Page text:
The festival itself opens with the Library of Congress restoration of the 1924 comedy “Helen’s Babies,” starring Diana Serra Cary, then known as the massively popular child star Baby Peggy, Edward Everett Horton and a young Clara Bow.
“’Helen’s Babies’ survived, but not well,” said Taffel. “The Library of Congress found new material and a longer version of the film with other sequences. So, they restored it and are allowing me to run it as the premiere of the restoration. And I have Scott Lasky and the Famous Players Orchestra accompanying the film. Scott has a score that he’s assembled from original silent-film music and has spent the better part of the year putting it together.”
Cary, who will be 100 in the fall, may attend, depending on her health. Definitely scheduled to appear is 91-year-old former child star Cora Sue Collins. She will do a Q&A Saturday after the screening of her first film, 1932’s “The Unexpected Father” with Slim Summerville and Zasu Pitts.
Taffel explained that “for 20 years, at every event and festival Cora Sue goes to, she asked, ‘Does anybody have or know the whereabouts of my first movie?’ So, I made a phone call to somebody over at Universal who said, ‘We actually have it, and we’ve made a new print.’ ’’
Taffel said Collins cried when she learned that not only did the film survive, but that it was booked at Cinecon. “We’d like you to honor us by bringing your family to come see it at the Egyptian,” Taffel told the actress.
Oscar-winning actress Eva Marie Saint (“On the Waterfront”) will also be doing a Q&A Friday with a screening of “That Certain Feeling,” a 1956 comedy she made with Bob Hope.
Taffel noted that while watching the 94-year-old actress at the Oscars this year, “I just thought, ‘One of the greatest actresses, one of my favorites. I would love to honor her.’ But I didn’t want to honor her by running ‘On the Waterfront’ or ‘North by Northwest.’ If you want to go to the TCM [Classic Film Festival], you go to see ‘North by Northwest.’ We found out that there was a movie that she has long wanted to see. It was ‘That Certain Feeling.’ We called over to Paramount, and they pulled their prints. We inspected them, and we’re going to run the film for Eva.”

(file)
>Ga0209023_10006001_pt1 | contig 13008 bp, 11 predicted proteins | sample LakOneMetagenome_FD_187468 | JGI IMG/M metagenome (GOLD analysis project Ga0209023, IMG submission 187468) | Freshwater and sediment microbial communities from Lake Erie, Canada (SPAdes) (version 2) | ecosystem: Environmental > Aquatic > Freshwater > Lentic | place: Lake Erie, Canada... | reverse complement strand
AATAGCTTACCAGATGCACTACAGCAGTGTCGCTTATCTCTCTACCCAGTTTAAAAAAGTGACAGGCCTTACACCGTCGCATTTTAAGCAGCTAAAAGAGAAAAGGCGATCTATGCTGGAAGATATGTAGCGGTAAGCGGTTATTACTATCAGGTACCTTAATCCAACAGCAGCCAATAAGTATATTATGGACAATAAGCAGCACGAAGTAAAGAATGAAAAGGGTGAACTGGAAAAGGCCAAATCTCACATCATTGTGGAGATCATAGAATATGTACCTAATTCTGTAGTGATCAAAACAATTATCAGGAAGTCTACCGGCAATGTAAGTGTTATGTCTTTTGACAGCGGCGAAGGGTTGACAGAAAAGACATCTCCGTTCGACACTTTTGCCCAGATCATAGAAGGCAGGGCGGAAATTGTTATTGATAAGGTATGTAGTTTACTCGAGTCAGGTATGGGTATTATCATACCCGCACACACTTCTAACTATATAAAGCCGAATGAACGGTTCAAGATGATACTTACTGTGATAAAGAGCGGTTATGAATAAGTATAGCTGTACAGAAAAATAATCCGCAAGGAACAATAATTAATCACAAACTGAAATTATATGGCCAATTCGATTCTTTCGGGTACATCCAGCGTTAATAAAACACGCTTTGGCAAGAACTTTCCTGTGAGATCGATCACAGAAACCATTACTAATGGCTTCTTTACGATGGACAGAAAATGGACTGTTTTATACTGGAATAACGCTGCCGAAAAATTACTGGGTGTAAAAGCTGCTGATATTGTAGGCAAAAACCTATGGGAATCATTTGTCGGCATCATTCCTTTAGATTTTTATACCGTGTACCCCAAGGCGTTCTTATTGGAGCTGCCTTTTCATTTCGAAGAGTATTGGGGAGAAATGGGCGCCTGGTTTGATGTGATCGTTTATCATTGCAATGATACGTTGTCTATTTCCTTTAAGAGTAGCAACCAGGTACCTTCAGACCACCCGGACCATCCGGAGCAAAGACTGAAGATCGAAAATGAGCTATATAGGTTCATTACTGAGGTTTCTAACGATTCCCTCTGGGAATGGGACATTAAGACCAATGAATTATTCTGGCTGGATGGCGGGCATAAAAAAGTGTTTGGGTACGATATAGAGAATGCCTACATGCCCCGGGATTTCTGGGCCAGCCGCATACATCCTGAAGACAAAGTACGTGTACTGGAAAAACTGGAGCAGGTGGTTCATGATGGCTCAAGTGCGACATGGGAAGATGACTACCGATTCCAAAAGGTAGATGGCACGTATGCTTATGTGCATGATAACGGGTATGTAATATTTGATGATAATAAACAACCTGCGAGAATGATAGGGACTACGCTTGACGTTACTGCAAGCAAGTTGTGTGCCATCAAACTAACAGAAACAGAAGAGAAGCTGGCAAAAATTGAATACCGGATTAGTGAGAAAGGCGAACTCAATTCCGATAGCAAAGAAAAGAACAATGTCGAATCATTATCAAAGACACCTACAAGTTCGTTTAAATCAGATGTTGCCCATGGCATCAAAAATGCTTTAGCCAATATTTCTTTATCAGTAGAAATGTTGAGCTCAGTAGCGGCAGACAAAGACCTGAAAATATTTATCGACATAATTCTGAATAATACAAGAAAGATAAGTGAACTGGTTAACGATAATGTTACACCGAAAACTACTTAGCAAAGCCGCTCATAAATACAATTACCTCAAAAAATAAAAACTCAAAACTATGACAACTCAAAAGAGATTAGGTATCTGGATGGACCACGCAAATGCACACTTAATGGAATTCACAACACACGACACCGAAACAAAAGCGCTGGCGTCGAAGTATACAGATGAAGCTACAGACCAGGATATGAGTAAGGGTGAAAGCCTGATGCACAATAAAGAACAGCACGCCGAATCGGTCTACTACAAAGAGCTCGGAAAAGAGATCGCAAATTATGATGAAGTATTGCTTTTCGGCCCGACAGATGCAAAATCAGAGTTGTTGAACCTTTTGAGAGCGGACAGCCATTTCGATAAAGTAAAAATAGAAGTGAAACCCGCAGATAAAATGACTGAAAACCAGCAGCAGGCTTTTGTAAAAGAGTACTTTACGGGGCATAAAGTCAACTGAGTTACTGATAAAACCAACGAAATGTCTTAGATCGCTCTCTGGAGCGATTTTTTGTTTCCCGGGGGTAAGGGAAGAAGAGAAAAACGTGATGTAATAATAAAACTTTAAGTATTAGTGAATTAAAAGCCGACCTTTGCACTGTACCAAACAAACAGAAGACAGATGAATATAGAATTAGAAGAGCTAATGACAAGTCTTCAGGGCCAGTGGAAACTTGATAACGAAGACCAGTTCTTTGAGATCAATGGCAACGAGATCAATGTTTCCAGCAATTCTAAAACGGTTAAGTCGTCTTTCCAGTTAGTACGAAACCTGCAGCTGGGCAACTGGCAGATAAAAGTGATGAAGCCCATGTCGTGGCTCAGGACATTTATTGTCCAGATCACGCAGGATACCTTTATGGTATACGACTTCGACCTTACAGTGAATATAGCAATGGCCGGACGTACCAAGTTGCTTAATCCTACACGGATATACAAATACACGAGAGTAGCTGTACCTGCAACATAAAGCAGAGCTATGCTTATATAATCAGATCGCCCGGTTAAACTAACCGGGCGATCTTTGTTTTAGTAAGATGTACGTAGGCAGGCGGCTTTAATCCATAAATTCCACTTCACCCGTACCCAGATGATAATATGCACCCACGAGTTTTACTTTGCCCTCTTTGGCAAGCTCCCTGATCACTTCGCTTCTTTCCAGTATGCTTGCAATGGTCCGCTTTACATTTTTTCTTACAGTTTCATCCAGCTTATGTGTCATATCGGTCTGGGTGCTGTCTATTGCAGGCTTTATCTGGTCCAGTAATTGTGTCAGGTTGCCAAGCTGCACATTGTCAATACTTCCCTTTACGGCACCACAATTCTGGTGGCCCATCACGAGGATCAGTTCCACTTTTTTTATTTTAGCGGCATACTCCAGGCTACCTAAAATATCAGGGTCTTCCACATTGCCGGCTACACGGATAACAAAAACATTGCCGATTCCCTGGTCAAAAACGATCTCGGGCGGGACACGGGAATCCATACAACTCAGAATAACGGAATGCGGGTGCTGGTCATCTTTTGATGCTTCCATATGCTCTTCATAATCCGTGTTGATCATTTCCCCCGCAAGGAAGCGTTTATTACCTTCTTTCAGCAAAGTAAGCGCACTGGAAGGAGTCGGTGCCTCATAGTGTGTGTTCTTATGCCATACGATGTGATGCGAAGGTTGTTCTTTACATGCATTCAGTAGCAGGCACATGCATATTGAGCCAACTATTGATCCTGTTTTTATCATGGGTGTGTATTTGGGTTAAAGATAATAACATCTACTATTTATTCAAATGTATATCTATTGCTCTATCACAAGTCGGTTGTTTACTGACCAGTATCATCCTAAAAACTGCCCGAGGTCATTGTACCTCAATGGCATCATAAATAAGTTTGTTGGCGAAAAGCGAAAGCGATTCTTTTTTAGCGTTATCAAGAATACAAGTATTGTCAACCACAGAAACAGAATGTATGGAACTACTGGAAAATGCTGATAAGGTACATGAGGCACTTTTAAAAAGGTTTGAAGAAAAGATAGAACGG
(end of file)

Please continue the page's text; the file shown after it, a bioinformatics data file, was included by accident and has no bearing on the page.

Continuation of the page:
Cinecon 54 is also honoring the legacy of film preservationist Robert Nudelman, who died a decade ago, with a screening Monday morning of the classic 1932 W.C. Fields-Jack Oakie comedy “Million Dollar Legs.”
“Cinecon was built by friends who loved this stuff,” said Taffel. “Robert Nudelman was a big champion of preservation in Hollywood. For years, he kept asking Bob to run a W.C.Fields film, and Bob would say, ‘It’s too common. We’re not going to do it.’ But one year he did, and Robert was thrilled, and the audience went nuts. So on this sad 10th anniversary I wanted to put W.C. Fields on the Cinecon screen.”
Aug. 30 — Sept. 3 — various times
Egyptian Theatre, 6712 Hollywood Blvd., Hollywood. (Two programs will take place at the Loews Hollywood Hotel, 1755 N. Highland Ave., Hollywood
Admission for five-day pass is $200 and daily passes are $40-$55
For more information go to https://www.cinecon.org